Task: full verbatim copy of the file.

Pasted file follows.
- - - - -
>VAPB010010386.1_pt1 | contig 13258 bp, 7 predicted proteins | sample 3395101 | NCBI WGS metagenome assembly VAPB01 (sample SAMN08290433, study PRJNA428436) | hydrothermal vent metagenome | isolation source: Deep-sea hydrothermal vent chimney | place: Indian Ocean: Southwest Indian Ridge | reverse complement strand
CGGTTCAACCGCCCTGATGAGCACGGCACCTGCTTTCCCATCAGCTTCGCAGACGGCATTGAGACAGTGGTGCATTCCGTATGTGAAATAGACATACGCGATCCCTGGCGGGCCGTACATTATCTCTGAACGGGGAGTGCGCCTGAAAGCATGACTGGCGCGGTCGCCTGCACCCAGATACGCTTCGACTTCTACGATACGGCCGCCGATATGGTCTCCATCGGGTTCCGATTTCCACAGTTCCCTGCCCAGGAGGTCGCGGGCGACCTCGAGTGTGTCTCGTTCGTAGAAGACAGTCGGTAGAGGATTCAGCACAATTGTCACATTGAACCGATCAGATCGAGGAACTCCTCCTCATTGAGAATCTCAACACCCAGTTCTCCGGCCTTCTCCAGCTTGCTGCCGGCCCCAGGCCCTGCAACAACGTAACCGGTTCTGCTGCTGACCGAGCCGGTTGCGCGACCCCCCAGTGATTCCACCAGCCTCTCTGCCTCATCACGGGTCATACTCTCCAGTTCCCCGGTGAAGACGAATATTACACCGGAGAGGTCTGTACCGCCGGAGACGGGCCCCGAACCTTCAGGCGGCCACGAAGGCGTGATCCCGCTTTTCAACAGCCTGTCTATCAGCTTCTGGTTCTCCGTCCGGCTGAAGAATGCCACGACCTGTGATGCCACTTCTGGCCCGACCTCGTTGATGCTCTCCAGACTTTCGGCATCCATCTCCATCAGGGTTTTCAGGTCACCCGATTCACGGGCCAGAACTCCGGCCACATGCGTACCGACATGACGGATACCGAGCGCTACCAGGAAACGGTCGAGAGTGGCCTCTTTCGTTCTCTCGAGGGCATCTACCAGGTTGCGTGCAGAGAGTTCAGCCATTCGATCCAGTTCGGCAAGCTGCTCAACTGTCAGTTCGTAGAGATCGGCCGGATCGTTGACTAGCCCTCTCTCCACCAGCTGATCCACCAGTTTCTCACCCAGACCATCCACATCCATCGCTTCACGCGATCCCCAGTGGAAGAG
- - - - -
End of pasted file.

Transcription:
>VAPB010010386.1_pt1 | contig 13258 bp, 7 predicted proteins | sample 3395101 | NCBI WGS metagenome assembly VAPB01 (sample SAMN08290433, study PRJNA428436) | hydrothermal vent metagenome | isolation source: Deep-sea hydrothermal vent chimney | place: Indian Ocean: Southwest Indian Ridge | reverse complement strand
CGGTTCAACCGCCCTGATGAGCACGGCACCTGCTTTCCCATCAGCTTCGCAGACGGCATTGAGACAGTGGTGCATTCCGTATGTGAAATAGACATACGCGATCCCTGGCGGGCCGTACATTATCTCTGAACGGGGAGTGCGCCTGAAAGCATGACTGGCGCGGTCGCCTGCACCCAGATACGCTTCGACTTCTACGATACGGCCGCCGATATGGTCTCCATCGGGTTCCGATTTCCACAGTTCCCTGCCCAGGAGGTCGCGGGCGACCTCGAGTGTGTCTCGTTCGTAGAAGACAGTCGGTAGAGGATTCAGCACAATTGTCACATTGAACCGATCAGATCGAGGAACTCCTCCTCATTGAGAATCTCAACACCCAGTTCTCCGGCCTTCTCCAGCTTGCTGCCGGCCCCAGGCCCTGCAACAACGTAACCGGTTCTGCTGCTGACCGAGCCGGTTGCGCGACCCCCCAGTGATTCCACCAGCCTCTCTGCCTCATCACGGGTCATACTCTCCAGTTCCCCGGTGAAGACGAATATTACACCGGAGAGGTCTGTACCGCCGGAGACGGGCCCCGAACCTTCAGGCGGCCACGAAGGCGTGATCCCGCTTTTCAACAGCCTGTCTATCAGCTTCTGGTTCTCCGTCCGGCTGAAGAATGCCACGACCTGTGATGCCACTTCTGGCCCGACCTCGTTGATGCTCTCCAGACTTTCGGCATCCATCTCCATCAGGGTTTTCAGGTCACCCGATTCACGGGCCAGAACTCCGGCCACATGCGTACCGACATGACGGATACCGAGCGCTACCAGGAAACGGTCGAGAGTGGCCTCTTTCGTTCTCTCGAGGGCATCTACCAGGTTGCGTGCAGAGAGTTCAGCCATTCGATCCAGTTCGGCAAGCTGCTCAACTGTCAGTTCGTAGAGATCGGCCGGATCGTTGACTAGCCCTCTCTCCACCAGCTGATCCACCAGTTTCTCACCCAGACCATCCACATCCATCGCTTCACGCGATCCCCAGTGGAAGAG